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Senior Correspondent

Grand Slam

Grand Slam

Pat and Bill at Prom in 1950. Photo courtesy of Pat King

Bill was Catholic. That explains, in one word, why my Baptist parents did not want me dating him. But they could hardly object to him driving me to the church roller skating party at Redondo, or so I thought. 

At the end of the evening while the youth pastor led a prayer where all of us young people held hands in a circle, the door to the skating rink burst open. There came my dad. He stomped across the rink and roared into the prayerful hush. “How dare you disobey my orders?”

He yanked my arm and pulled me towards the exit. “Harry,” yelled the youth pastor. But nothing could stop my dad when he was in a rage. I burst into tears of humiliation. He pointed to the Nash. “Get in the car.” Right behind us, Bill got in his car, a ’36 Chevy. I sobbed. My dad bellowed. “I told you not to date that boy.”

 “Th…th…that wasn’t a date.”

“How dare you disobey me?” His anger spewed. I huddled, crying nonstop. Dad pounded the steering wheel. “I’ve tried and I’ve tried and I’ve tried and you still disobey me.” It took an hour to get home from Redondo. I checked at every stop light to make sure Bill was behind us. Dad pulled up in front of the house.


Bill pulled up behind him. In three strides he faced my dad, “Don’t you hurt her.”

My dad yelled at me, “Get in the house.”

Mother met me at the front door. “Go to bed. I’ll handle him.”

The next day was Sunday. Nothing was said, but I knew it was only a matter of time before the explosion. After church, my brother, sister and I waited in the back seat of the Nash. Mother was in the front seat. We waited a long time, and still dad didn’t come. Mother said, “I think the pastors wanted to talk with him.”

I saw dad coming, his face blazing. He yanked open the car’s door and started the Nash without a word. We drove home in enormous silence. I was numb with worry. I’ll never know what the pastors said to him, but not another word was ever said again about Redondo.

I was on a transit bus heading to my friend Susie’s house. This was the scariest, most heart-pounding thing I had ever done. If my dad found out I’d be in dreadful trouble for the entirety of my upcoming senior year. His preferred method of punishment was to back me in a corner and pace back and forth berating me over and over until I cried. I had tried not crying, but then I realized he was not going to stop until I started sobbing. I didn’t want to go through that another time. But tonight was the Junior Prom. Totally against Dad’s rules, I was on my way to secretly meet Bill. I had planned carefully. The Sunday before, I had stowed my prom dress, jacket and shoes in the trunk of Susie’s car. Now I was heading towards her house. I had told my mother that lots of us girls from the church were spending the night at Susie’s house. It was true.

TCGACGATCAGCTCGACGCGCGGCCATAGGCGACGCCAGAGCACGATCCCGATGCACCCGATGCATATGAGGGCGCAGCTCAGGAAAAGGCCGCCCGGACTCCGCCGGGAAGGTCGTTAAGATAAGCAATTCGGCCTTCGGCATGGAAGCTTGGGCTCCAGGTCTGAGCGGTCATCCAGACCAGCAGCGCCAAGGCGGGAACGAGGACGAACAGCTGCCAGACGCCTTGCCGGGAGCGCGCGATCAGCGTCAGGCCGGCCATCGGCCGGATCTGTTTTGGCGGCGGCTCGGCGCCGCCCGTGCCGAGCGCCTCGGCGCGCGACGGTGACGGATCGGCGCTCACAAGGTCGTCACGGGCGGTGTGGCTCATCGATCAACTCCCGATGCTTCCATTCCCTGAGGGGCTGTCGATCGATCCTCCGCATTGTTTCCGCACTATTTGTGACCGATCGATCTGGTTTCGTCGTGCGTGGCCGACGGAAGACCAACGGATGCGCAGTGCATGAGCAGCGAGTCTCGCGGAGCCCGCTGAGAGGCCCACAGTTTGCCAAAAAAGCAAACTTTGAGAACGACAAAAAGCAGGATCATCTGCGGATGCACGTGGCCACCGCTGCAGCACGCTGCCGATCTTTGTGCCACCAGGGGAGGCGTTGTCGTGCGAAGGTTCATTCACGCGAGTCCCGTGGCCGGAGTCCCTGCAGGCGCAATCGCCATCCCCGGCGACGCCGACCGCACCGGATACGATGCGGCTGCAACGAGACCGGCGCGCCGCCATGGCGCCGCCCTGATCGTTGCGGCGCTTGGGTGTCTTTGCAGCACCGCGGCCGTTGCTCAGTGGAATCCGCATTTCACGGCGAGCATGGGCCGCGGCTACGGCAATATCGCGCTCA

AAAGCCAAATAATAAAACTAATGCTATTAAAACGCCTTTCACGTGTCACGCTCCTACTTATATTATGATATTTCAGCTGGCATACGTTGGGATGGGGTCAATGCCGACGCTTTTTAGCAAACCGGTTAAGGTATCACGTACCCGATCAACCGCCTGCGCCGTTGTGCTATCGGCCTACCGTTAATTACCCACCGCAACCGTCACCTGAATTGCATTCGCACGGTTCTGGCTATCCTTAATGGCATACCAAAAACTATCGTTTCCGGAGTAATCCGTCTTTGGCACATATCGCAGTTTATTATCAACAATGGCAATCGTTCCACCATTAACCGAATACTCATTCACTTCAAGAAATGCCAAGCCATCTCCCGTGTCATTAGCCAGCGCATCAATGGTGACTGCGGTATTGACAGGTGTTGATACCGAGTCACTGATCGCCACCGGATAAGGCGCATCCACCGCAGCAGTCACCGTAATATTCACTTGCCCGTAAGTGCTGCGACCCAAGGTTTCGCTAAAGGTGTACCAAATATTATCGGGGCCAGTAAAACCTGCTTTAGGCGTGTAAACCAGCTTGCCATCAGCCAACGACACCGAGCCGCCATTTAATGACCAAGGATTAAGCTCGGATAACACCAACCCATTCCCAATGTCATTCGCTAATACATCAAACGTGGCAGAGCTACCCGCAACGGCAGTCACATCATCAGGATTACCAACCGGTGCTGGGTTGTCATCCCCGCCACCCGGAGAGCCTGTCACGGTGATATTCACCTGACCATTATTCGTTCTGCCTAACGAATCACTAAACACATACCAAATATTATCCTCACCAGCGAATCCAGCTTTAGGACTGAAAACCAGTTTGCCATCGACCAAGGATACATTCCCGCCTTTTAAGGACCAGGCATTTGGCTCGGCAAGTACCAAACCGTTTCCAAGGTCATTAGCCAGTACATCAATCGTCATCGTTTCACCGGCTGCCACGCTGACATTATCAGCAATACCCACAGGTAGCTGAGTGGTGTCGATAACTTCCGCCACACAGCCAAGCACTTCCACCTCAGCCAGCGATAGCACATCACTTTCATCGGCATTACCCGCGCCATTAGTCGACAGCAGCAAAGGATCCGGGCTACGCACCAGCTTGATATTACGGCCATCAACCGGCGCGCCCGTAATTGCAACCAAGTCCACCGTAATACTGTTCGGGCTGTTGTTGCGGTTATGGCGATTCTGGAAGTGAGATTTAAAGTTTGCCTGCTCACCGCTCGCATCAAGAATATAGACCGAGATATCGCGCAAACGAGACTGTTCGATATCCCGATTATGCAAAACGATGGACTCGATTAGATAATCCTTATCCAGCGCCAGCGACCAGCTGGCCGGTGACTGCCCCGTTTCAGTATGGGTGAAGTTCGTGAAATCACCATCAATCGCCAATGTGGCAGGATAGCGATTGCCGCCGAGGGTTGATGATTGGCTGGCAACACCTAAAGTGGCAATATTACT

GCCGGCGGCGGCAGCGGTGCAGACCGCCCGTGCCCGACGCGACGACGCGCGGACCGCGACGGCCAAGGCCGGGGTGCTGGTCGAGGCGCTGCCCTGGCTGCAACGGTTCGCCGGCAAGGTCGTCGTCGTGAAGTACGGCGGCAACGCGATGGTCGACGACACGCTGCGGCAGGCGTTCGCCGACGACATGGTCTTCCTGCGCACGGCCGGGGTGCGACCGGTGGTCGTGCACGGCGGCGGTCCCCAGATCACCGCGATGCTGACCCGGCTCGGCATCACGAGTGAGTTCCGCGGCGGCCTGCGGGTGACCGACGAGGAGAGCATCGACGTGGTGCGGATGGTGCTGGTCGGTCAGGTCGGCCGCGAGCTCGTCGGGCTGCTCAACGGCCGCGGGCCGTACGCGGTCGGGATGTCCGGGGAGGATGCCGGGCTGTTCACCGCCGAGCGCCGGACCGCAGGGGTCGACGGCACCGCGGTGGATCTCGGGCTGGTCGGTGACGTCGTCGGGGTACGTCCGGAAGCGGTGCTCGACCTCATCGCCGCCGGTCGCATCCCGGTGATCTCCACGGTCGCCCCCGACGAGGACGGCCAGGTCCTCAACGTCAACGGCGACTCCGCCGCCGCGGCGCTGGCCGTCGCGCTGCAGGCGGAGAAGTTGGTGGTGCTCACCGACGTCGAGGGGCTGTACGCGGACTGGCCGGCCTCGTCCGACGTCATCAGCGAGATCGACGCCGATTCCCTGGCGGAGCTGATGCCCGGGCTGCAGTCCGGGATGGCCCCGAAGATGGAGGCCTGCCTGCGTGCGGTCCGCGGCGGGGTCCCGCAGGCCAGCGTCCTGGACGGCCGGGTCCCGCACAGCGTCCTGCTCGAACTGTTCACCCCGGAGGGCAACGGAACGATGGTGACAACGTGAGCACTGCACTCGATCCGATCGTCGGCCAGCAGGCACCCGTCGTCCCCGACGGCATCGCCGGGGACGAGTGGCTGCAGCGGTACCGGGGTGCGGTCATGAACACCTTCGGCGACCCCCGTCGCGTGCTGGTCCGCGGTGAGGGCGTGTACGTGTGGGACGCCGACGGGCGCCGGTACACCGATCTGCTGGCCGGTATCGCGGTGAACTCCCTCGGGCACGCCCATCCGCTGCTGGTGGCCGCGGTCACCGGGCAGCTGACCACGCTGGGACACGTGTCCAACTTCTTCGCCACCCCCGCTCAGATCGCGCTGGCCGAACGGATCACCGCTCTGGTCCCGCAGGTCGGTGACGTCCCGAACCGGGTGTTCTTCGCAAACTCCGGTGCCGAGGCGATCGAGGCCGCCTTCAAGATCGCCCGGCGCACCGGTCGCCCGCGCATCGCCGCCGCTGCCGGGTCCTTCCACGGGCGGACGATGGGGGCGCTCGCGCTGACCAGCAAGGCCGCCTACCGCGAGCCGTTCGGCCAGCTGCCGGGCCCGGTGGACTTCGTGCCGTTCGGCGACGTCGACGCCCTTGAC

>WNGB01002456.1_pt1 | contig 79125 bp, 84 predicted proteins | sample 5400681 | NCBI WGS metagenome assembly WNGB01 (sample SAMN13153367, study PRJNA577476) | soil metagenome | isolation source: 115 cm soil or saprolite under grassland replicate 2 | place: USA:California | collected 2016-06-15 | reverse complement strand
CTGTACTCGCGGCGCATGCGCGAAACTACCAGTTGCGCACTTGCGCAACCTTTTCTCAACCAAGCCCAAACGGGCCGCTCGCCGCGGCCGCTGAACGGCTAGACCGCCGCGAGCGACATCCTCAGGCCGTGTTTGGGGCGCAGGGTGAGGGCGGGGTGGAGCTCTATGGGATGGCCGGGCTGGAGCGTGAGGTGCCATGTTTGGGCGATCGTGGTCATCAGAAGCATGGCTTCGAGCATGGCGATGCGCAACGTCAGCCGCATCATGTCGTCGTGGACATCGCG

I was ready when Bill came to get me at 6 p.m. He looked tall, dark and handsome in his tux. Even better, we had the whole evening ahead of us. It was 2 a.m. by the time we were headed back to Susie’s, when the Chevy ran out of gas. I had not a penny, but Bill had a dollar. We walked along the avenue without once having to watch for the Nash. We got gas, returned the can and exclaimed it had been the most wonderful night. But, as we got closer to Susie’s, my heart began to hammer. I knew dad would be there waiting and blistering angry.

But no, he wasn’t there. I slipped into the quiet house, slipped out of my dress and into pajamas. As I curled up beside my friend she woke up. “Your mom called to see if you were here, but my dad had no idea. He told her a bunch of girls had all gone to the movies.”

I lay down beside her and a new emotion filled my almost-16-year-old heart. I had done it, gone to the prom with Bill, stayed out all night and was not going to be in trouble. It was victory, a coup, my own personal grand slam. 

Years went by. Bill and I were married, so happy to be together with our passel of children. Time had healed the rifts and disappointments.

Now, as we looked at our own family, we came to realize that the way we had acted when we were teenagers, the sneaking around and the lying, had been so wrong. We needed to make it right.

We went to my parent’s house. “Please sit down,” we said, “we have something to say.” There was concern on their faces as Bill and I struggled with the words we had planned. “We want you to know that we are sorry for the way we acted as teenagers. Will you forgive us?”

We waited. My mother who always wanted peace said, “Of course.” My stoic father turned his head away. He began to shake. When he turned back, his face was crimson. Then a flood of tears. “Will you forgive me for Redondo?” 

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